This study aims to understand the perspectives of youth on mental health education and MHL in school settings and is guided by the research question:
What are young people’s perspectives and experiences of mental health literacy and mental health education programs within a secondary school setting?
It is anticipated this study will contribute to evidence supporting inclusion of youth and their voice in mental health research and collaboration in development of MHL programs in future.
Materials and Methods
This study used a youth participatory action approach with qualitative data analyzed using Braun and Clarke’s (2021) method for thematic analysis. The study was approved by the University Human Research Ethics Committee (Project ID: 27638). Informed consent and assent were gained prior to the online group discussions by parents of participants and the participants themselves.
Participants were recruited for the study using snowballing and social media. Advertisements were placed on Facebook and Instagram to recruit participants. The researchers emailed professional and personal contacts and youth-based organizations, such as community centers and youth hubs, to distribute a flyer outlining the study to recruit young people. The flyer was also posted on the personal and professional Twitter, Instagram, Facebook and LinkedIn accounts of the researchers. Recruitment took place between April to June 2021. The flow of recruitment was as follows:
1. Prospective participant completed an expression of interest form via Qualtrics.
2. Participant and their parent/guardian were invited to participate, provided with an explanatory statement about the study and a consent form via email.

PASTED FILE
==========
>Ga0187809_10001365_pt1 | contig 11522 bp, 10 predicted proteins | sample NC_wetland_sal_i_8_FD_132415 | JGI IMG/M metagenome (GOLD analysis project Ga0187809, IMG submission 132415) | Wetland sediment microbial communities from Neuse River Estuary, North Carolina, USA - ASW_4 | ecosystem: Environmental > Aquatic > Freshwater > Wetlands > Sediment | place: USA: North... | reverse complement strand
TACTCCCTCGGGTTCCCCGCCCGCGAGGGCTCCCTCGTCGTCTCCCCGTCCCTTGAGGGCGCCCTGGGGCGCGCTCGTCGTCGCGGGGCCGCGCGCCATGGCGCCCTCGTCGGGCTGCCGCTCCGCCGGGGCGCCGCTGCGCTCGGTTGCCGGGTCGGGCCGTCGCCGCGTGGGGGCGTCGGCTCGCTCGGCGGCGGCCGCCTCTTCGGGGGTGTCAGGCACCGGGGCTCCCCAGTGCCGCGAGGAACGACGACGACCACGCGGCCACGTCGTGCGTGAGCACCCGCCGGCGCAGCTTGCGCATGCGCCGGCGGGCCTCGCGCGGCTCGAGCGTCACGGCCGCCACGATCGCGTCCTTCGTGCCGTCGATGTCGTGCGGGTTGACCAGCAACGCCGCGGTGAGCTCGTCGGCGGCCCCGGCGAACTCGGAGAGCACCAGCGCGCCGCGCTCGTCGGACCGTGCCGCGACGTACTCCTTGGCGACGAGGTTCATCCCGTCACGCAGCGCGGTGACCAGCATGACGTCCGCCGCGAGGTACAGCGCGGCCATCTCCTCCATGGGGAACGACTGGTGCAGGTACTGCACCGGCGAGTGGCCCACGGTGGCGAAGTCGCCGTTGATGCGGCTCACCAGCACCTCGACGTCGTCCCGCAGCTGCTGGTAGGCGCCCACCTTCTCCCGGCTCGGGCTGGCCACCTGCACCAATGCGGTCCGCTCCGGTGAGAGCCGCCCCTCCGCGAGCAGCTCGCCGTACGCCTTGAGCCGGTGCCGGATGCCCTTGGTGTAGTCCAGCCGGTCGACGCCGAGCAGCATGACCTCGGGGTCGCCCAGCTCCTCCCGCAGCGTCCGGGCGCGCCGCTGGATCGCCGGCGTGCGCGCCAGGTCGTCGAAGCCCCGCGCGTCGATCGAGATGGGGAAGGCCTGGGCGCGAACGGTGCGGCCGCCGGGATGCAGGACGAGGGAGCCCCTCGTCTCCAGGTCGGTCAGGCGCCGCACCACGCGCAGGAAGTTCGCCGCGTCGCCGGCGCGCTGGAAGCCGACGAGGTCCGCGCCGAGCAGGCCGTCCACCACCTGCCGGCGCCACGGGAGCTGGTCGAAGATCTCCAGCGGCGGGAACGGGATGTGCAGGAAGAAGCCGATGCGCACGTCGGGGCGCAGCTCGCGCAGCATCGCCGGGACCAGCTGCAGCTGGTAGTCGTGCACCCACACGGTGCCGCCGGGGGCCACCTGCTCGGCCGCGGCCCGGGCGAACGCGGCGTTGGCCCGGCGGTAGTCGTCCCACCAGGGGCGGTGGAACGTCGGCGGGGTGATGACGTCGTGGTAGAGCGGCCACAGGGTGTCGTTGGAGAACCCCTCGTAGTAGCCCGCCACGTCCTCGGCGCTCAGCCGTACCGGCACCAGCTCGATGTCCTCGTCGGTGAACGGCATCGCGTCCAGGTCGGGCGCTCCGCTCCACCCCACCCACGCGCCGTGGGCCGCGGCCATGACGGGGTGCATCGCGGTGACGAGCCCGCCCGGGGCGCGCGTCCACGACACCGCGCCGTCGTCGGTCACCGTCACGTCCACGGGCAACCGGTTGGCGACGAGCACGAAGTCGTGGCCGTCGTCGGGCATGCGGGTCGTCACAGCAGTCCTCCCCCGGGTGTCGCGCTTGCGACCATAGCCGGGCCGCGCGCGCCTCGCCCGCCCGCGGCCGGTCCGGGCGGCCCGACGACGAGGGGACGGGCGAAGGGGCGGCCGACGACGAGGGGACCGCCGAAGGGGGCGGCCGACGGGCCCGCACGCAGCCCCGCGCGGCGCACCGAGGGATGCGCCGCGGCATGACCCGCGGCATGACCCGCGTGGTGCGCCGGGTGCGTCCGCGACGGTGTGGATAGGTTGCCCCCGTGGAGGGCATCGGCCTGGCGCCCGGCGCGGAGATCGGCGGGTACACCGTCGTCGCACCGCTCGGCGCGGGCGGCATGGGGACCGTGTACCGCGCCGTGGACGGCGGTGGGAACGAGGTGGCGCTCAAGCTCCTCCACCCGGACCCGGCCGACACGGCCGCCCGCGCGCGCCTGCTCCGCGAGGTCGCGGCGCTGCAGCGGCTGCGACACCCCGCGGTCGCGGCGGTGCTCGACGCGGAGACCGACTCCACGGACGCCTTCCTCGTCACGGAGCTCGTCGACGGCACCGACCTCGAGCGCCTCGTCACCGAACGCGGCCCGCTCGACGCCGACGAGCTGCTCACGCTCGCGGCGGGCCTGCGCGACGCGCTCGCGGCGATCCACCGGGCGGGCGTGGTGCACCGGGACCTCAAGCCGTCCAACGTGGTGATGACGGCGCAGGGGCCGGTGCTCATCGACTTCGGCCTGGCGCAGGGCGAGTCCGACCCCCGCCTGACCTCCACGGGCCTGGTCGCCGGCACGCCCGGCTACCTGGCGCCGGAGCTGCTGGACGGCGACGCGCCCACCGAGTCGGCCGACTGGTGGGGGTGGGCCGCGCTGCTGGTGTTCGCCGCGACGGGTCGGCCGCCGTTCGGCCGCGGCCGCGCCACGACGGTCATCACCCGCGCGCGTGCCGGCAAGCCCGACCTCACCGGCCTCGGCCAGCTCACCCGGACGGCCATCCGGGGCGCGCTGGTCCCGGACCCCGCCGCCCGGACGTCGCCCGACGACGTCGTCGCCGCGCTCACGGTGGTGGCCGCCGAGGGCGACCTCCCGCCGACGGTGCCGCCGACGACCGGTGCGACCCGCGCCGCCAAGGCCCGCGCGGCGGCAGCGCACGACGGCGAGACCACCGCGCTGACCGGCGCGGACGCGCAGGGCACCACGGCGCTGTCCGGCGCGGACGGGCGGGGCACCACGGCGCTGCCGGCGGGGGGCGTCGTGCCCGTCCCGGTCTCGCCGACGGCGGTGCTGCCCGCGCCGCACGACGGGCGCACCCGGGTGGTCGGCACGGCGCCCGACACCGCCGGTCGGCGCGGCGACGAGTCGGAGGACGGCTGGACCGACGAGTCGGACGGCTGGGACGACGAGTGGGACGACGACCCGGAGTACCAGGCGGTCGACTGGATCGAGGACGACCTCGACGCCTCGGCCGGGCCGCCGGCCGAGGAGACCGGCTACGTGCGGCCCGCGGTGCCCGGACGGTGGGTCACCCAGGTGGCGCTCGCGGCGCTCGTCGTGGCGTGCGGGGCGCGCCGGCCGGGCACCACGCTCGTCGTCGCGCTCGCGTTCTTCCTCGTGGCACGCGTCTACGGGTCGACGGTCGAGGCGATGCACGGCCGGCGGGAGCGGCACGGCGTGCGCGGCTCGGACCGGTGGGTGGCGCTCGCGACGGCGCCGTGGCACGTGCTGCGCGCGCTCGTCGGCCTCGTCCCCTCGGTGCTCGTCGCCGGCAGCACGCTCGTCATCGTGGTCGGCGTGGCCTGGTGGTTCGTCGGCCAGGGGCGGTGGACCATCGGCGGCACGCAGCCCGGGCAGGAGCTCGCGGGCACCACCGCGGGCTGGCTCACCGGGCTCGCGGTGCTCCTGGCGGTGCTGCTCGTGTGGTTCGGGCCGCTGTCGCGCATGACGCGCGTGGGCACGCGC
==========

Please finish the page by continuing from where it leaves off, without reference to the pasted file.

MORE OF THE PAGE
3. Consent form completed by parent/guardian and returned via email.
4. At the beginning of the online group discussion, participant completed an assent form via Qualtrics.
A total of 27 young people completed the expression of interest form during the recruitment process. Thirteen responded to the email invitation, completed the consent form, and participated in the online group discussions. In total, four online group discussions took place. Participants were grouped by age and availability to participate in the online discussions. Participants’ demographic characteristics are presented in Table 1.
Online group discussions were used to facilitate a collaborative partnership with the participants, reinforce that their perspective is valued and that they are the experts in their experience by providing a safe environment to voice their views, and identify their concerns (Grové et al., 2020). This was informed by the youth participatory action research methodology (DeJonckheere et al., 2017) and a research protocol was developed to carry out the online group discussions. The protocol was created based on previous research examining youth perspectives of mental health and youth involvement in research (Woolfson et al., 2009; Ekornes, 2020; Grové et al., 2020). The procedure for the online group discussions aimed to support participants to feel comfortable and share their perspectives. An explanatory statement was distributed to participants with helplines and resources if they felt distressed during or after the online group discussion. At the beginning of sessions, consent to audio and video recording was obtained for analysis purposes, group values were established, such as there were no right or wrong answers, and participants were able to pass on a question or withdraw from the online group discussion at any time. Participants were given a rationale for the research and invited to openly discuss their views on mental health education.
The online group discussions followed a semi-structured group interview style. Participants were split into groups of three to four based on their availability for the online group discussions led by two researchers. The online group discussions were carried out in June and July 2021 using online teleconferencing platform, Zoom Video Communications (2021). Each online group discussion took a minimum of 40 min to complete and were recorded and transcribed using Zoom.